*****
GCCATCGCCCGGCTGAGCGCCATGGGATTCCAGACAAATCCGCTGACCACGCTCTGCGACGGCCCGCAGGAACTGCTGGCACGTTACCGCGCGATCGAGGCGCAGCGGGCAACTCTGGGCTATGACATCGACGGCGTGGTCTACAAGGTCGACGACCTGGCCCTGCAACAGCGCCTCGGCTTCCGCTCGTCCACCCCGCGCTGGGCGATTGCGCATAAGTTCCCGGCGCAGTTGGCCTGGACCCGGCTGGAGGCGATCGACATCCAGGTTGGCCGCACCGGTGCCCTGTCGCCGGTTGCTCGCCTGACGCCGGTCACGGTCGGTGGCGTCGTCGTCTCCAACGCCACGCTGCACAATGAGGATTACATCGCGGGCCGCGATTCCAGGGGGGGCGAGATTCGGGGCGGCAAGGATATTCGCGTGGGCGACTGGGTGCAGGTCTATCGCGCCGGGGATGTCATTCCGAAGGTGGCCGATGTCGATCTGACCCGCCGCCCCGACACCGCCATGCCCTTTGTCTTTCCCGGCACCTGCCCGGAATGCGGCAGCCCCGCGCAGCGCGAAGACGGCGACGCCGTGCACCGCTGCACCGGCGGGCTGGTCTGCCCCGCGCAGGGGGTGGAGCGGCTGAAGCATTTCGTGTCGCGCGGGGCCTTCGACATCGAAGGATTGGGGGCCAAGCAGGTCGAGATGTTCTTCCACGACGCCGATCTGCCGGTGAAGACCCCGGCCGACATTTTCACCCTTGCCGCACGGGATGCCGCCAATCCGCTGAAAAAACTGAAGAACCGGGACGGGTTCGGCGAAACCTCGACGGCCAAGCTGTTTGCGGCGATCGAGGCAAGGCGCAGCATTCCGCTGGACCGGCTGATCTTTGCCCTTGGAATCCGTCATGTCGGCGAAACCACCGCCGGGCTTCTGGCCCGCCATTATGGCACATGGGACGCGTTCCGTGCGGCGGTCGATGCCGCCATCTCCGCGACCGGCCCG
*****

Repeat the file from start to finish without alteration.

GCCATCGCCCGGCTGAGCGCCATGGGATTCCAGACAAATCCGCTGACCACGCTCTGCGACGGCCCGCAGGAACTGCTGGCACGTTACCGCGCGATCGAGGCGCAGCGGGCAACTCTGGGCTATGACATCGACGGCGTGGTCTACAAGGTCGACGACCTGGCCCTGCAACAGCGCCTCGGCTTCCGCTCGTCCACCCCGCGCTGGGCGATTGCGCATAAGTTCCCGGCGCAGTTGGCCTGGACCCGGCTGGAGGCGATCGACATCCAGGTTGGCCGCACCGGTGCCCTGTCGCCGGTTGCTCGCCTGACGCCGGTCACGGTCGGTGGCGTCGTCGTCTCCAACGCCACGCTGCACAATGAGGATTACATCGCGGGCCGCGATTCCAGGGGGGGCGAGATTCGGGGCGGCAAGGATATTCGCGTGGGCGACTGGGTGCAGGTCTATCGCGCCGGGGATGTCATTCCGAAGGTGGCCGATGTCGATCTGACCCGCCGCCCCGACACCGCCATGCCCTTTGTCTTTCCCGGCACCTGCCCGGAATGCGGCAGCCCCGCGCAGCGCGAAGACGGCGACGCCGTGCACCGCTGCACCGGCGGGCTGGTCTGCCCCGCGCAGGGGGTGGAGCGGCTGAAGCATTTCGTGTCGCGCGGGGCCTTCGACATCGAAGGATTGGGGGCCAAGCAGGTCGAGATGTTCTTCCACGACGCCGATCTGCCGGTGAAGACCCCGGCCGACATTTTCACCCTTGCCGCACGGGATGCCGCCAATCCGCTGAAAAAACTGAAGAACCGGGACGGGTTCGGCGAAACCTCGACGGCCAAGCTGTTTGCGGCGATCGAGGCAAGGCGCAGCATTCCGCTGGACCGGCTGATCTTTGCCCTTGGAATCCGTCATGTCGGCGAAACCACCGCCGGGCTTCTGGCCCGCCATTATGGCACATGGGACGCGTTCCGTGCGGCGGTCGATGCCGCCATCTCCGCGACCGGCCCG